The right of the people to be secure in their persons, houses, papers, and effects, against unreasonable searches and seizures, shall not be violated, and no warrants shall issue, but upon probable cause, supported by oath or affirmation, and particularly describing the place to be searched, and the persons or things to be seized. (Amendment IV)
The SCOTUS has just finished hearing arguments in the cases of Riley v. California and United States v. Wurie, two cases which both deal to varying degrees with the same question: Does a police search of cell phone records without a warrant constitute a violation of the Fourth Amendment?
In United States the state has taken the position that, since the 18th-century, it has been standard practice for police officers to conduct full searches of arrestees “including the examination of objects, containers, and written material,” that the Court’s rulings since 1914 have supported categorical search authority, and that a potential danger exists that if unlocked smartphones are not searched right away officers may not be able to recover the information they contain.
The Petitioner in Riley argues against this line of reasoning stating that “smartphones contain truly massive quantities of information – ‘the equivalent of [carrying in one’s pocket] the cabinets, desks, bookshelves, and bureaus in an 18th-century home,’ Br. of ACLU 6, as well as one’s entire office, library…random thoughts and wonders, and collections of medical, financial, and consumer records.” Further, that the state has intentionally interpreted applicable case law in a way that expands its search authority in ways never intended by the Court, and that there exist other acceptable means whereby police can ensure the data on the smartphones they recover is preserved (e.g., Faraday bags, placing the phone in “airplane mode”, et al.).
Several interested parties have weighed in on these cases, most notably the Cato Institute, American Civil Liberties Union (ACLU), and the Electronic Frontier Foundation (EFF).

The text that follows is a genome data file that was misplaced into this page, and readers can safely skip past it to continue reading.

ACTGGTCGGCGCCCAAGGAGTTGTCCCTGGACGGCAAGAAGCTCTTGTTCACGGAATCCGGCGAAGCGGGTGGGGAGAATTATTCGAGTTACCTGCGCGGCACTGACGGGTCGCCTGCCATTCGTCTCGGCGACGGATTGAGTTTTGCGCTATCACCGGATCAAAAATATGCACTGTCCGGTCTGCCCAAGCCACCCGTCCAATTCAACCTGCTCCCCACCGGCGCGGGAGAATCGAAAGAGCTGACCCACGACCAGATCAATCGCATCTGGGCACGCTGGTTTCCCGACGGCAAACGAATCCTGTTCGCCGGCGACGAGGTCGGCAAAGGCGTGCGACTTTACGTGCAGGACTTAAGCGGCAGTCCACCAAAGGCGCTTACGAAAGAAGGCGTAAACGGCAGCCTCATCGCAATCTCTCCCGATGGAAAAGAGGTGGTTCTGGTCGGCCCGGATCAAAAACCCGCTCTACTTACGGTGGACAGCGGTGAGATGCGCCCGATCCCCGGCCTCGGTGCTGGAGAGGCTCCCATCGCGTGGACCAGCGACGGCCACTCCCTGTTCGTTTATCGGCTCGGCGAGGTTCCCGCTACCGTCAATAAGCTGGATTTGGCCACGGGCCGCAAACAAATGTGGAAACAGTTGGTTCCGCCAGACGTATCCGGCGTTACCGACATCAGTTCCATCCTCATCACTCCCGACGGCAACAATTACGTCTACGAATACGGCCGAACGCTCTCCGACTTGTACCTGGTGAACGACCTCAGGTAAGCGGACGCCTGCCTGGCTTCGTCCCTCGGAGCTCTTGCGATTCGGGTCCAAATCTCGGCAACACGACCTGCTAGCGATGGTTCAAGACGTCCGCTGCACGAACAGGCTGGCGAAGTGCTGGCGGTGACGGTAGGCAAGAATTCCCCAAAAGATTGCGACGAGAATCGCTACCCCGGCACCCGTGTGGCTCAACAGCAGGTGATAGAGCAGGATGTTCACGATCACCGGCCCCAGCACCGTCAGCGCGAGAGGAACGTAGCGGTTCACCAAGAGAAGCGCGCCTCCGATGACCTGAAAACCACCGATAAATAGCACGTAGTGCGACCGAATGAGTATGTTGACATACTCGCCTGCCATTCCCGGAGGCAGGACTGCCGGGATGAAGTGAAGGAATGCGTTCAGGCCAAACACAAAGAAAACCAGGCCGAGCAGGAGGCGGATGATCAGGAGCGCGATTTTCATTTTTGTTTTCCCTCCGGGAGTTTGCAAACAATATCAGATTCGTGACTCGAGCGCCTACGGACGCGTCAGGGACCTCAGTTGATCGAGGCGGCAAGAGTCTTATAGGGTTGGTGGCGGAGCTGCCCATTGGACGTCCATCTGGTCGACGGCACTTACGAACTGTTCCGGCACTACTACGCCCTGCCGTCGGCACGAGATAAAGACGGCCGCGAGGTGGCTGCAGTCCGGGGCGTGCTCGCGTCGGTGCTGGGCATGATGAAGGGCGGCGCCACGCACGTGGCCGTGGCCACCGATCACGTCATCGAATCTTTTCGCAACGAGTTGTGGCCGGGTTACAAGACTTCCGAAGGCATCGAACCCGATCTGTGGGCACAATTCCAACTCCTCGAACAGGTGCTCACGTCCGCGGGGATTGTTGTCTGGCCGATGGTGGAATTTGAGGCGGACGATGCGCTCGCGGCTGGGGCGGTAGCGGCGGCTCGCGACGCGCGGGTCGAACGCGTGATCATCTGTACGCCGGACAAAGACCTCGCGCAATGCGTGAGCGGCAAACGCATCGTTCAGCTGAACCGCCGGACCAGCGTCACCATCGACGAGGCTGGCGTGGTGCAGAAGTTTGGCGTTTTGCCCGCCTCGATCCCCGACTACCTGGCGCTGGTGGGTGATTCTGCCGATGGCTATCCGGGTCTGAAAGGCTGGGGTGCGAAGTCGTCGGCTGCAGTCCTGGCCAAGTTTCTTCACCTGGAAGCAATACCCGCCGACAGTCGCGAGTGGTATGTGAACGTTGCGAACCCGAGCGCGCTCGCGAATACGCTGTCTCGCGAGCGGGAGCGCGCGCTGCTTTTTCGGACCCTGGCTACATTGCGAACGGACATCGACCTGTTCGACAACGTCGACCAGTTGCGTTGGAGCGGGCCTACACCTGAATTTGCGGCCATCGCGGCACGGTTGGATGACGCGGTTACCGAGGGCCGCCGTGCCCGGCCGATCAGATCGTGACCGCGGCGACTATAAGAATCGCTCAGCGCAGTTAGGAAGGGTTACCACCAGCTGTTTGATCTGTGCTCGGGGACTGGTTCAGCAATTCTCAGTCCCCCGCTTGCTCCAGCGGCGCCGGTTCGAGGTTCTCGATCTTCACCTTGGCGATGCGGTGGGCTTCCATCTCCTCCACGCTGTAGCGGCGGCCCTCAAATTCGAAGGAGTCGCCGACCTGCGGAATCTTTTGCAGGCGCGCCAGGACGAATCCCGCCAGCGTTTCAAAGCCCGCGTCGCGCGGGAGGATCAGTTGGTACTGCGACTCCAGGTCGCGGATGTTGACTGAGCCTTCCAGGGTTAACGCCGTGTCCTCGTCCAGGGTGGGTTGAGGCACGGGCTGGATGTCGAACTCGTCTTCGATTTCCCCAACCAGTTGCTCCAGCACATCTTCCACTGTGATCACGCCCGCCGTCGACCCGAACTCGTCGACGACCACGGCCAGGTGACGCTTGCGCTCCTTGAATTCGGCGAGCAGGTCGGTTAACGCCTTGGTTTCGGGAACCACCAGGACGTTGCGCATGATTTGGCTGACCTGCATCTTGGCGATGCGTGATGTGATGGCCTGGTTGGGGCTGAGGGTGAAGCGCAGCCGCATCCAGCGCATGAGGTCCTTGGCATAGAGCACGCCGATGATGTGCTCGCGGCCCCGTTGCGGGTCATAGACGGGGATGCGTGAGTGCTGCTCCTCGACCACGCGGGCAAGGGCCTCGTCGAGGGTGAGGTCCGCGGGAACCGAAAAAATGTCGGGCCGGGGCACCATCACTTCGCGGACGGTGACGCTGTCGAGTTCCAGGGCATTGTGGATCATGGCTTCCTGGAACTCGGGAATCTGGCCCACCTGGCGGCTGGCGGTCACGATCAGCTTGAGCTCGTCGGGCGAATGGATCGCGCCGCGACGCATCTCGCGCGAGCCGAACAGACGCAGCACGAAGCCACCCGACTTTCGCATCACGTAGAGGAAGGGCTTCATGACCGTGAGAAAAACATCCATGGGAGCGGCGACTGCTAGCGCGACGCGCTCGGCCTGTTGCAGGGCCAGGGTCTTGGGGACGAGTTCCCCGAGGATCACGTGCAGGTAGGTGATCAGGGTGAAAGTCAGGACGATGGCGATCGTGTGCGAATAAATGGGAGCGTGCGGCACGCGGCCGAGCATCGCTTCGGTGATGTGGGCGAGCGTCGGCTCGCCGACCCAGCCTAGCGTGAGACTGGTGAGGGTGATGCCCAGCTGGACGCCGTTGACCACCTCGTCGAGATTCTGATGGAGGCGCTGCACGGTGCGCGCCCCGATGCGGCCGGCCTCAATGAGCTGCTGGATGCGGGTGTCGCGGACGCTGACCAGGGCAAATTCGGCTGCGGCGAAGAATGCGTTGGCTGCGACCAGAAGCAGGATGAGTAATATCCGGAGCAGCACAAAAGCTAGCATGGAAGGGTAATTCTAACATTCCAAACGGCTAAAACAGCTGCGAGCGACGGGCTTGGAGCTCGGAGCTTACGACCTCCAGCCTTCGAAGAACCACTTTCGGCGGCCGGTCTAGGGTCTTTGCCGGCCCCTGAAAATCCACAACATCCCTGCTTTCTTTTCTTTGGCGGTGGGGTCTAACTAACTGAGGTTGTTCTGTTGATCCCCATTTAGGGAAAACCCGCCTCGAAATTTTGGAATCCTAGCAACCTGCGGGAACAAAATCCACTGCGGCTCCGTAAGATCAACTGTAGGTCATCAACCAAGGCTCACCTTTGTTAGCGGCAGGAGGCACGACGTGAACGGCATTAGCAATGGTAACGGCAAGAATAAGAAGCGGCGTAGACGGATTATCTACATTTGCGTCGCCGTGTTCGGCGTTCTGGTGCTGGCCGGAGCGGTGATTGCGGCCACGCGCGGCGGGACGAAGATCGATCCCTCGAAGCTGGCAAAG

In its amicus briefs, the Cato Institute argues against the precedent of an “expectation of privacy” (Katz v. United States, 389 U.S. 347 (1967)) typically cited in these types of cases, and instead favors a close interpretation of the intention of the Founders and the specific wording of Amendment IV itself. Cato argues that the case law relevant to this issue often improperly conflates the meaning of the terms “search” and “seizure” when describing what law enforcement personnel do upon making an arrest, i.e., it views them as one and the same. Further, a smartphone is properly considered an “effect” under Amendment IV, and the files stored on them are “papers” distinct from the phone itself, which becomes a sort of digital filing cabinet.
In a similar fashion, the EFF has argued that because smartphones contain sensitive information that people formerly kept elsewhere (i.e., not on their person), the “search-incident-to-arrest exception” offered by the state is not applicable and cannot be used to support categorical search authority. The ACLU concurs that warrantless search of smartphones “undermines fundamental Fourth Amendment principles.” The ACLU demands a rule prohibiting such searches as opposed to previously accepted approaches which are considered vague and overreaching.
While the final outcome of Riley and United States remains unclear, what is clear is that these cases are a harbinger of the digital future that has arrived at our stoop and has, often without our knowledge or explicit consent, entered our lives in very invasive ways. But we should continue to have faith in the versatility of our founding documents and the profound minds wherein they originated, for while these individuals may not have been able to envision a world where many can conduct the business of everyday life—balancing their checking account, filing their taxes, updating their families about their current affairs, transferring money to friends, setting appointments with and transmitting medical information to physicians—all while riding a subway train to work, the promulgation of the Bill of Rights, and specifically Amendment IV, is evidence that they were certainly aware of the dangers present in allowing state authorities too much leeway in peering into citizens’ personal affairs.